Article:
11. Block The Sun and Wind

Even though it is 10 degrees below, you still need to protect yourself from the sun more than in the summer. In the snow you are being hit by sun rays from every direction due to the snow reflecting the rays. Always wear sunglasses/goggles or you literally could go snow blind. Apply sunscreen in places you wouldn't normally think, such as under your chin or under your nose.

It is extremely painful when the skin under your nose becomes dry, cracked, wind/sun burned and you keep rubbing it with your glove cause your nose is running.  And if you happen to be a mouth breather, you could even burn the roof of your mouth, which makes it difficult to swallow. Everyday, throughout the day, you should apply lotion to your hands, face and feet to keep them from drying and cracking. Apply copious amounts of lip balm and wear wind protective gear such as balaclavas. Vaseline can also be used to trap heat or act as a wind barrier.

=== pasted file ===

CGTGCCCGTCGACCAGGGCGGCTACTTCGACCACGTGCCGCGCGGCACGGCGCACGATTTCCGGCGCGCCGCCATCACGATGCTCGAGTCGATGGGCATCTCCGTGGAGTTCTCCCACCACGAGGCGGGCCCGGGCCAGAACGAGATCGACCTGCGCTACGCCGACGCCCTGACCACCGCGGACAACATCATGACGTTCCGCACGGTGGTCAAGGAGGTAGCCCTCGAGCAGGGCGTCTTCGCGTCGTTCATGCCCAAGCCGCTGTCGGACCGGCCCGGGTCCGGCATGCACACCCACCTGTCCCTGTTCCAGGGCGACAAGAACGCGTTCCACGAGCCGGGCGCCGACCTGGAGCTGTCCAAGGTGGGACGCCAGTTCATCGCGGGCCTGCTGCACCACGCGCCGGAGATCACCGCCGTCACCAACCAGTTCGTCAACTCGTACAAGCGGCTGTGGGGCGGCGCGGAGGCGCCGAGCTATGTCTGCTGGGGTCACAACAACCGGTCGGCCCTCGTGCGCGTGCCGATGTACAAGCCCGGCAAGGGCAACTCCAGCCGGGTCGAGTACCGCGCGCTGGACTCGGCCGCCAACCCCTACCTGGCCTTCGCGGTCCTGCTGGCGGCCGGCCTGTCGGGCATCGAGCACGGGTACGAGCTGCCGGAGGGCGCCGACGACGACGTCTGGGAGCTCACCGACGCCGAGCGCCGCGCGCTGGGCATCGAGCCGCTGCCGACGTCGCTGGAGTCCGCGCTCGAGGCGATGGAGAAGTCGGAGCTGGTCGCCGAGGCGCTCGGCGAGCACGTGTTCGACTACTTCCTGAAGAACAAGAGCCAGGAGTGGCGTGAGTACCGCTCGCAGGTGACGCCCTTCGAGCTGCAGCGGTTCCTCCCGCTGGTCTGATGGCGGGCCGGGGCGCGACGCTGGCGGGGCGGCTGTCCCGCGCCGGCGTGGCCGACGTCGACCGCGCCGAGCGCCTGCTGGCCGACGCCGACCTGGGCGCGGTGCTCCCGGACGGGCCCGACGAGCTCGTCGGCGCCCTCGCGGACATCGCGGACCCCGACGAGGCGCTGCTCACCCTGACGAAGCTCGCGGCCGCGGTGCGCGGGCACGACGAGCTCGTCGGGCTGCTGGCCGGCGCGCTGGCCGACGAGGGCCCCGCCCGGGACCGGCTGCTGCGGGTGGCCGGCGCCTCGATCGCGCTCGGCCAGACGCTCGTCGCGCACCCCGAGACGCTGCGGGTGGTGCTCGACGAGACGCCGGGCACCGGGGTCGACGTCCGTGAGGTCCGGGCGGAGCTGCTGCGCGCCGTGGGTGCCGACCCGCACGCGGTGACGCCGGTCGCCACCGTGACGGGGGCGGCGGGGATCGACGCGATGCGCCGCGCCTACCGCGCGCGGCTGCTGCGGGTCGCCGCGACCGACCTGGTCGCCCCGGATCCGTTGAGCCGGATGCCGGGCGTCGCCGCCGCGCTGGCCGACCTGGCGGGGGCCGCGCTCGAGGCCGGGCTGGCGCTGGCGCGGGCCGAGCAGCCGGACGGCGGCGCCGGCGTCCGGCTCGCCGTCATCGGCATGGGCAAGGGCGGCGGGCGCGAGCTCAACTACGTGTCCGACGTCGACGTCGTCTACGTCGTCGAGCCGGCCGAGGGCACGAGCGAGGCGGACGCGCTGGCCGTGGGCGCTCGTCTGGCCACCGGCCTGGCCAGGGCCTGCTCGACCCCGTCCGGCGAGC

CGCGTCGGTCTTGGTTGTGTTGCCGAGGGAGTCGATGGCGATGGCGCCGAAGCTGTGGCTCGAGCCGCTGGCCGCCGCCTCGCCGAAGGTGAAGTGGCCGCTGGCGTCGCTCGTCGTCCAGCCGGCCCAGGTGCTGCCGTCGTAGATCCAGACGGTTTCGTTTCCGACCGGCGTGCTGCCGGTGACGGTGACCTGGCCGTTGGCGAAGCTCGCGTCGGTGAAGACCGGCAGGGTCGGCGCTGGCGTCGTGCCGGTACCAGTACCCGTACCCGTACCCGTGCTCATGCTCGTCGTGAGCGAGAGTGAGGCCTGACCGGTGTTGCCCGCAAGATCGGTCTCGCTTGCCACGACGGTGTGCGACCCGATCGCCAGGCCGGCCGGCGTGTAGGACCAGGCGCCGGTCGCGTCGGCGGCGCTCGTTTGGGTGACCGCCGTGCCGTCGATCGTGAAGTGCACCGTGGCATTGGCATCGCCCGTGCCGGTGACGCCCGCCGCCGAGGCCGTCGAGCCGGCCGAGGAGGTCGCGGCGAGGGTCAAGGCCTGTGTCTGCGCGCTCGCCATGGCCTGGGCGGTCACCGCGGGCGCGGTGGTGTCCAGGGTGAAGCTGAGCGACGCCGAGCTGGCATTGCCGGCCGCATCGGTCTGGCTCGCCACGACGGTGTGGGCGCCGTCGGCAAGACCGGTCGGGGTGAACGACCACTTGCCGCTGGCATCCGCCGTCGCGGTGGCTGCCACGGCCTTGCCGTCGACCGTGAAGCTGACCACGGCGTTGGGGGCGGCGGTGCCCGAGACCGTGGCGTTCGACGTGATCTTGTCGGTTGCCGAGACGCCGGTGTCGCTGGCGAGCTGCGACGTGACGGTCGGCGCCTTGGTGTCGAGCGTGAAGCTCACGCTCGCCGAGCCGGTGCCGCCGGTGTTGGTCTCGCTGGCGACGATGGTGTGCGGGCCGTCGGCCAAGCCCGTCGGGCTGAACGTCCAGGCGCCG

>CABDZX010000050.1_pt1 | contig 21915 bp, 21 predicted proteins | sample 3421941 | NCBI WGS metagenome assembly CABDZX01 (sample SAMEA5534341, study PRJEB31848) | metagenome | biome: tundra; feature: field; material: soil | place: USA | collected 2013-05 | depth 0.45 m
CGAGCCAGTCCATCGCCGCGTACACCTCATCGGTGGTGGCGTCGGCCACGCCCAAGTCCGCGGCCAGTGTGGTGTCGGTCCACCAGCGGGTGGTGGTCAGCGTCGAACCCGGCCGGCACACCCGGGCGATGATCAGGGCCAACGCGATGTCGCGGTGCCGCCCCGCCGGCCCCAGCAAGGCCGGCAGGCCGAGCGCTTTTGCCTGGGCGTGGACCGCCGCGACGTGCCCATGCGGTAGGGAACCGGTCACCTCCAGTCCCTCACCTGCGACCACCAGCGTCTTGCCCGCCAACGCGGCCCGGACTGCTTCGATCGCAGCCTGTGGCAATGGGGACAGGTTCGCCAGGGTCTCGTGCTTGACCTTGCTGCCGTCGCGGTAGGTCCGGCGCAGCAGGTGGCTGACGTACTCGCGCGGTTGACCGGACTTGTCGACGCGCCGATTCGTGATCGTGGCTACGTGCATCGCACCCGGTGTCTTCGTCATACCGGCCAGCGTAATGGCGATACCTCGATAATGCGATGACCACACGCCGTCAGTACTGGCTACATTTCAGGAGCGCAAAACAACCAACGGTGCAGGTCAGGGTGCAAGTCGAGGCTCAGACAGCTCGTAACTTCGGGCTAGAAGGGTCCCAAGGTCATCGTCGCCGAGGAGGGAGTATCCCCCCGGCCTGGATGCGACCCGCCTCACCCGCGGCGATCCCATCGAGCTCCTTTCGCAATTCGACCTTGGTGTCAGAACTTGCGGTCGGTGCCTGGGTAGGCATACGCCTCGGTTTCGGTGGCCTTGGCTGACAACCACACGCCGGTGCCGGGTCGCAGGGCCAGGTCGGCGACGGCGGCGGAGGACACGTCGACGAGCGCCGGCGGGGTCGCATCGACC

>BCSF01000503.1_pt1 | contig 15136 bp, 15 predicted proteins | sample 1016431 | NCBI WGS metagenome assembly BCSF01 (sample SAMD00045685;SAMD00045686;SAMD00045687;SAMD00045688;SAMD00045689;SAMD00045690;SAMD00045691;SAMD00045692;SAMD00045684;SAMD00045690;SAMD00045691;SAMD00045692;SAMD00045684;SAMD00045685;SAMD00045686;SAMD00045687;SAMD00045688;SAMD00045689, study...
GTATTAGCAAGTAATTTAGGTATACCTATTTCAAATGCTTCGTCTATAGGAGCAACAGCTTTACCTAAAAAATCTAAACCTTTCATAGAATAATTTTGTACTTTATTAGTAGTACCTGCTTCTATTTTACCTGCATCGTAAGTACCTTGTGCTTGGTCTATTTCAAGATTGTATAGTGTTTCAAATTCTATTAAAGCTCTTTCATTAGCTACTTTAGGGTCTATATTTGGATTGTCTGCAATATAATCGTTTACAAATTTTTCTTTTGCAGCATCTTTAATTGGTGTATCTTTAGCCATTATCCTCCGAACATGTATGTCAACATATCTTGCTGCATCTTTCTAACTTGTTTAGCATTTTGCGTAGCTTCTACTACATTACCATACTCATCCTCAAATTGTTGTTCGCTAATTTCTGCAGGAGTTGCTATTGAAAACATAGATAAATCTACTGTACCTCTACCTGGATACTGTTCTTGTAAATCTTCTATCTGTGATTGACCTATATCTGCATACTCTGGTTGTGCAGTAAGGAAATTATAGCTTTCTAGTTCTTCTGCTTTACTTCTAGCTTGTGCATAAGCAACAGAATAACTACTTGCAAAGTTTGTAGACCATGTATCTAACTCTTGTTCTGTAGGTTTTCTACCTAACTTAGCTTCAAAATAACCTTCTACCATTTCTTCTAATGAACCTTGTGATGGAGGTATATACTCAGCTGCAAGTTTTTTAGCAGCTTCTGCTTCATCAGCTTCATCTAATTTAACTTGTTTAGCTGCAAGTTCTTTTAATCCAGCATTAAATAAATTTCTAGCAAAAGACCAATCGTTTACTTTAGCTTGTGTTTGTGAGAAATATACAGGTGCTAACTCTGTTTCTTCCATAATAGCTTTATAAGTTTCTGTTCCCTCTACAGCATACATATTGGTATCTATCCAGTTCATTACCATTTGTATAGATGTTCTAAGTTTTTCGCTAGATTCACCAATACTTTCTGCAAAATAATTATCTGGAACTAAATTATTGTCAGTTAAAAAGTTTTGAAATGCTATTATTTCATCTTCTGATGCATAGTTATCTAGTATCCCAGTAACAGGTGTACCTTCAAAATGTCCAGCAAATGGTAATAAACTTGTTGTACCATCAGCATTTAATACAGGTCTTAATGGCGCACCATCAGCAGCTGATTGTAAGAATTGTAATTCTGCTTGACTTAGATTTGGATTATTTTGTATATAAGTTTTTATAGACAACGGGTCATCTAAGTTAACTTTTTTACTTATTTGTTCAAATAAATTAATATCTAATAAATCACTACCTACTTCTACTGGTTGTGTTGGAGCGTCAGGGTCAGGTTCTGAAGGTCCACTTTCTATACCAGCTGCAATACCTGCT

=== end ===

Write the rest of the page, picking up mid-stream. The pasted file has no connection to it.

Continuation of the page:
12. Pee before Bed and Have a Pee Bottle

This tip may seem ridiculous, but there is nothing more annoying than being completely bundled up and cozy in your sleeping bag and then you have to pee in the middle of the night. Not only will you lose the heat you built up in your sleeping bag, but you have to put on your boots to go outside. Its not the warm summer where you can quickly tip toe bare foot to a tree. Now its snowing with a steady wind outside and you have to put on boots, snow shoes, gloves, etc just to pee. So having a distinct pee bottle in your sleeping bag is a life saver. I'm sure you can guess why having a distinct bottle marked is highlighted! Urine looks the same as Gatorade at 3am, but it sure doesn't taste like it. (hahaha) Ladies I'm sorry, but you may still have to leave the tent unless you have some incredible aim.